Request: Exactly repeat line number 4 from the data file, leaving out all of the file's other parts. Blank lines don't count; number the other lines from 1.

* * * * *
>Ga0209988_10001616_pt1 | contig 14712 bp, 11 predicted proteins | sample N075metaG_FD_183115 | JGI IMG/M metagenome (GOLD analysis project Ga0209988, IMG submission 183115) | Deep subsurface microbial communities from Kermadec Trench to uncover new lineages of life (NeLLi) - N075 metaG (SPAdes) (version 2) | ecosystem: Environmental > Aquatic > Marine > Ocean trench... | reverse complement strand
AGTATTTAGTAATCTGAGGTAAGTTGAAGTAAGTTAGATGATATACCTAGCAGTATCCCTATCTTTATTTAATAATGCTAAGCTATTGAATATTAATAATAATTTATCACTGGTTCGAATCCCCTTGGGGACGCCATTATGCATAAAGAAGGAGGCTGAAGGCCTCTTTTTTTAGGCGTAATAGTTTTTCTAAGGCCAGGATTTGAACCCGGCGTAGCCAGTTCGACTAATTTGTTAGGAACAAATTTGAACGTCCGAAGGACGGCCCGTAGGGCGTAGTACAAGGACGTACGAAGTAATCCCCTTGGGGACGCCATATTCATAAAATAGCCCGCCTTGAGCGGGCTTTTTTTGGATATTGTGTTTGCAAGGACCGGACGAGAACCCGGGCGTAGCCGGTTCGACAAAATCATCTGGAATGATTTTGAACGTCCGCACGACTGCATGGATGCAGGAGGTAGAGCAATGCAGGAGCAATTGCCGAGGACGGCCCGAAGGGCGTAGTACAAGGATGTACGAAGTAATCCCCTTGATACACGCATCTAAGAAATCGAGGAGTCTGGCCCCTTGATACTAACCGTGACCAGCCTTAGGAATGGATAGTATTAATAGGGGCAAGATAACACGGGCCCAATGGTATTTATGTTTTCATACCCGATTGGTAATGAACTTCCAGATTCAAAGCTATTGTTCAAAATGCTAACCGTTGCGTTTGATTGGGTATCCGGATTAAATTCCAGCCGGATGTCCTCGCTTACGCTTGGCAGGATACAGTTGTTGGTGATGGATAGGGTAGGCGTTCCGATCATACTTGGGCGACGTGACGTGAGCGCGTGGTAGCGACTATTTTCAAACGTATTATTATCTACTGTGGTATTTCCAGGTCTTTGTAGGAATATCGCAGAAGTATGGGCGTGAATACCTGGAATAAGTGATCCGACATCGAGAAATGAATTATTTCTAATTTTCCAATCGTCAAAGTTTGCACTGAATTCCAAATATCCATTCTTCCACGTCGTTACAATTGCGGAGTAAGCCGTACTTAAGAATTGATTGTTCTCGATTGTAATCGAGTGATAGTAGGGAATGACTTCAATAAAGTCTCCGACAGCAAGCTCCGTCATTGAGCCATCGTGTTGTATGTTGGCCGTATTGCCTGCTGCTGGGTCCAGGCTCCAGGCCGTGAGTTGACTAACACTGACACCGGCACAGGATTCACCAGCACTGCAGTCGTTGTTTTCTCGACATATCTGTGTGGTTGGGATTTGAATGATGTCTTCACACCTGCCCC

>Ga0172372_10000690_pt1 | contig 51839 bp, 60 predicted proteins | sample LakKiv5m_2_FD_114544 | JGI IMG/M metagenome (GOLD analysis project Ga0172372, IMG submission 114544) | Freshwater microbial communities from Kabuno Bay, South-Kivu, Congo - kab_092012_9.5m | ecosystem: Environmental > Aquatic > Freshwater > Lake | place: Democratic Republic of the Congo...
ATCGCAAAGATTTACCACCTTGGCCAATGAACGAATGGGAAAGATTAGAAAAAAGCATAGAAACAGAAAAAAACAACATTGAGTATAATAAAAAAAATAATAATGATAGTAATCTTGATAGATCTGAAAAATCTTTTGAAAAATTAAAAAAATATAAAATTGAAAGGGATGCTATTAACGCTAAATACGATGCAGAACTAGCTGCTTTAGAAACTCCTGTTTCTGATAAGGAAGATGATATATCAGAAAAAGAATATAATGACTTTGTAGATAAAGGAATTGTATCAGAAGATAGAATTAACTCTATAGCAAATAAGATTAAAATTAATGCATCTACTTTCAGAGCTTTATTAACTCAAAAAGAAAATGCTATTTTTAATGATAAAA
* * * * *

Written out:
ATCGCAAAGATTTACCACCTTGGCCAATGAACGAATGGGAAAGATTAGAAAAAAGCATAGAAACAGAAAAAAACAACATTGAGTATAATAAAAAAAATAATAATGATAGTAATCTTGATAGATCTGAAAAATCTTTTGAAAAATTAAAAAAATATAAAATTGAAAGGGATGCTATTAACGCTAAATACGATGCAGAACTAGCTGCTTTAGAAACTCCTGTTTCTGATAAGGAAGATGATATATCAGAAAAAGAATATAATGACTTTGTAGATAAAGGAATTGTATCAGAAGATAGAATTAACTCTATAGCAAATAAGATTAAAATTAATGCATCTACTTTCAGAGCTTTATTAACTCAAAAAGAAAATGCTATTTTTAATGATAAAA